September 07, 2003

US-led occupation brings frontline against al-Qaeda to Iraq: analysts

Yes, the political situation is deteriorating for the
_resident, the VICE _resident and "all the _resident's
men." This morning, they dispatched Calm 'Em Powell to
NotBeSeen (NBC) Meat the Press so that he could be led
through damage control, on the post 9/11 escape of the
bin Ladens and associates, by Tim Rushdirt, tonight
the _resident aggresses the nation...MEANWHILE, here
is the real news from Agence France Press...Vive le
France! They gave the U.S. the Statue of Liberty, now
they are reminding the U.S. what it stands for...

US-led occupation brings frontline against al-Qaeda to Iraq: analysts
Sat Sep 6, 8:15 PM ET Add Top Stories - AFP to My

BAGHDAD (AFP) - The United States struggled before the
war to convince the world there was a link between
Saddam Hussein (news - web sites) and al-Qaeda
network, but five months of US-led occupation of Iraq
(news - web sites) may have created precisely such an
unholy alliance.

Stripped of their privileged positions under the
ousted dictator's brutal regime, Saddam's henchmen may
finally have thrown in their lot with their
ideological adversaries in Osama bin Laden (news - web
sites)'s terror network to wage war on their common
foe two years after the suicide hijackings in the
United States, analysts say.

A quartet of arrests made by Iraqi police immediately
after a massive car bombing that killed 83 people in
the Shiite Muslim holy city of Najaf last week
provided the hardest evidence yet of the fledgling
marriage of convenience between Saddam and the

Two of the detainees were Saudis espousing al-Qaeda's
militant brand of Islam. The others were former
henchmen of the ousted dictator.

"Even though they are two entirely different
organizations with very different aims and objectives,
they both have an interest in creating disorder and
chaos in Iraq, and they have complementary
capabilities," said Joost Hiltermann of Brussels-based
think-tank, the International Crisis Group.

"Regime elements have access to the explosives and the
expertise, and al-Qaeda-like groups are prepared to
kill themselves," the Baghdad-based analyst said.

But Hiltermann insisted that Washington's pre-war
claims of ties between Saddam and al-Qaeda still
remained entirely unconvincing.

"I see no information that links al-Qaeda to Saddam
Hussein's people before the war, and the Americans
never provided any hard evidence, so it is an alliance
that postdates the war, not predates it," he said.

Professor Barry Buzan, international security
specialist at the London School of Economics, agreed.

"I find it quite plausible that with the Americans
having made such a big target of themselves in Iraq,
an alliance should come into existence now purely on
opportunistic grounds," he said.

"But I see no evidence of such a connection before the
war and those people who made political mileage out of
there being one have shut up."

Both analysts concurred that the US-led occupation had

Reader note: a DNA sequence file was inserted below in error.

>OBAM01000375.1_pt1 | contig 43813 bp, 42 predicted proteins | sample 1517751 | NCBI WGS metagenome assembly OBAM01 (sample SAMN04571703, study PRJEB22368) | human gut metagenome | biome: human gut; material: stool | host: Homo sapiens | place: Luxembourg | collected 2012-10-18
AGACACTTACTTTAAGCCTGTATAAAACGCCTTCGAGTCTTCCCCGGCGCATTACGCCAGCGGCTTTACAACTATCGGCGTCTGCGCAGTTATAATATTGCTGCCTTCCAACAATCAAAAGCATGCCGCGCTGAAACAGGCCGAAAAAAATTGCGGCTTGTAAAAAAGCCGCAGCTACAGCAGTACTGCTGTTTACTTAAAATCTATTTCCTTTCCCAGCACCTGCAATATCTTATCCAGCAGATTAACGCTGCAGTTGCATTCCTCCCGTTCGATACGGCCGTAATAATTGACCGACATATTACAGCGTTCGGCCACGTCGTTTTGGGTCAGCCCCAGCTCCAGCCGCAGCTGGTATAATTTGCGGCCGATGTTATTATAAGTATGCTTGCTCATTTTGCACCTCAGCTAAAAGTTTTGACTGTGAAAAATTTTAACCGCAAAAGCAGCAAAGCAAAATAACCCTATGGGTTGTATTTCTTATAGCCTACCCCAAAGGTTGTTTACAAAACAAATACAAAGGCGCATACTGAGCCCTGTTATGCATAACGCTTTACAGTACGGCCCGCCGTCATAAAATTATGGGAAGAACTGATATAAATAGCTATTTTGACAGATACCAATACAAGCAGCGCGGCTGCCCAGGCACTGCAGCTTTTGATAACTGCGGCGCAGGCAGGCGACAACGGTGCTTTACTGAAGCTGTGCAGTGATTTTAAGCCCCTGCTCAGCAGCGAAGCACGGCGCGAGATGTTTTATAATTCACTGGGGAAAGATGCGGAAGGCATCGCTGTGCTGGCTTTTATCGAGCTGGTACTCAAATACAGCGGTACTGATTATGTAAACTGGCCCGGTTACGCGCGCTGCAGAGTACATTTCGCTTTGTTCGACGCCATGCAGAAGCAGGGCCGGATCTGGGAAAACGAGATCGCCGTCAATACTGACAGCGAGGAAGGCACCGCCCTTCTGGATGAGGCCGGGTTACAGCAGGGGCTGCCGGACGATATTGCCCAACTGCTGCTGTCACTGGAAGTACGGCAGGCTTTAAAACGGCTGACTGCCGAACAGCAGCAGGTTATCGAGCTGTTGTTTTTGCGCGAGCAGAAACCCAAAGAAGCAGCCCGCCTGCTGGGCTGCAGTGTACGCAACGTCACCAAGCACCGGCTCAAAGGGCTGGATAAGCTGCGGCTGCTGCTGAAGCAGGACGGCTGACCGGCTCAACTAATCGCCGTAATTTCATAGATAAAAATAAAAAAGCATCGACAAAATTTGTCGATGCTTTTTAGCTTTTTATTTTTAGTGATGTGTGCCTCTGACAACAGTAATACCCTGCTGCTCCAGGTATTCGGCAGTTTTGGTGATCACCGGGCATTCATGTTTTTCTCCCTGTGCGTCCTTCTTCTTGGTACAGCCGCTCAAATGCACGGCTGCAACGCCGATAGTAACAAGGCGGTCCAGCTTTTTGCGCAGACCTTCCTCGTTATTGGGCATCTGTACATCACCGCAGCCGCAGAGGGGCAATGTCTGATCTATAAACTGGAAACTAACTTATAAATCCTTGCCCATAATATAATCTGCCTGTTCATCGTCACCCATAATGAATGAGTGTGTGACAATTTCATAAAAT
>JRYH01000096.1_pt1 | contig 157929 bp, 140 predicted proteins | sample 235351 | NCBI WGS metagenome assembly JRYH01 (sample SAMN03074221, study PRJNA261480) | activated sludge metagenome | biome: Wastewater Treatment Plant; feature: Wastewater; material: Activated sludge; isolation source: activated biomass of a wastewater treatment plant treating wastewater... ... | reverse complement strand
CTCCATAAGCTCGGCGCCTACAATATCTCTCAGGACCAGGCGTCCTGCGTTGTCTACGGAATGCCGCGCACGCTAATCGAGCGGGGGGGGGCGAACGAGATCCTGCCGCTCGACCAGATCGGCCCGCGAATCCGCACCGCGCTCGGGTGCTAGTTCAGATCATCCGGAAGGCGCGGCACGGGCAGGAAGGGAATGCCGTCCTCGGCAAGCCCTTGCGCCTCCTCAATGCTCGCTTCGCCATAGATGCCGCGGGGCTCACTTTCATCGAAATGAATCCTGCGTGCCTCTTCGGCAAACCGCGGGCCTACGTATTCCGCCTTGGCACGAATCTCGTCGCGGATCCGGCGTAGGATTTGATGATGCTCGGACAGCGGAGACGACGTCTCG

turned Iraq into a magnet for al-Qaeda.

Borders rendered porous by the collapse of Saddam's
iron rule have opened the way for a host of foreign
infiltrators, not only Islamic militants but also
bankrobbers and highwaymen.

A sweeping clampdown finally launched by the
authorities in neighbouring Saudi Arabia following a
triple suicide bombing in Riyadh in May has also
helped to propel Islamic militants into Iraq to launch
attacks on their US foes.

"Al-Qaeda and Al-Qaeda-like groups have every reason
for going into Iraq -- it's a perfect recruiting
ground, the Americans are there as a target and they
have got the world's press," said Buzan.

Three deadly car bombings in as many weeks and a
guerrilla war that has cost more US lives than the
invasion itself have convinced even US officials here
that they are now on a new frontline in their
worldwide war with the militants.

"I think it's true that Iraq now faces an important
terrorist threat," US civil administrator Paul Bremer
told a Baghdad news conference this week.

"We have seen an influx of both foreign fighters and
foreign terrorists in the last months. It shows that
Iraq is one of the battlefields in the worldwide war
on terrorism."

Many Iraqis at the receiving end of the violence
plaguing the country are also convinced that al-Qaeda
militants are at work here in league with members of
the ousted regime.

Sayyed Ali al-Waadi al-Musawi, who was the target of
latest of a string of assassination attempts against
Shiite clerics here earlier this week, said he
believed they were a deliberate bid by militants and
Saddam loyalists to stoke communal tensions.

"There are a lot of enemy groups that we know about
such as followers of the old regime and al-Qaeda,"
said Sayyed Ali, the agent in the capital of Shiite
Islam's top cleric, Grand Ayatollah Ali Sistani.

"One of the problems is that there are lots of
mercenaries here in Iraq now because of the open

"We want Sunnis and Shiites to be united but there are
foreign hands that are trying to fuel communalism
here," he said.

Posted by richard at September 7, 2003 01:45 PM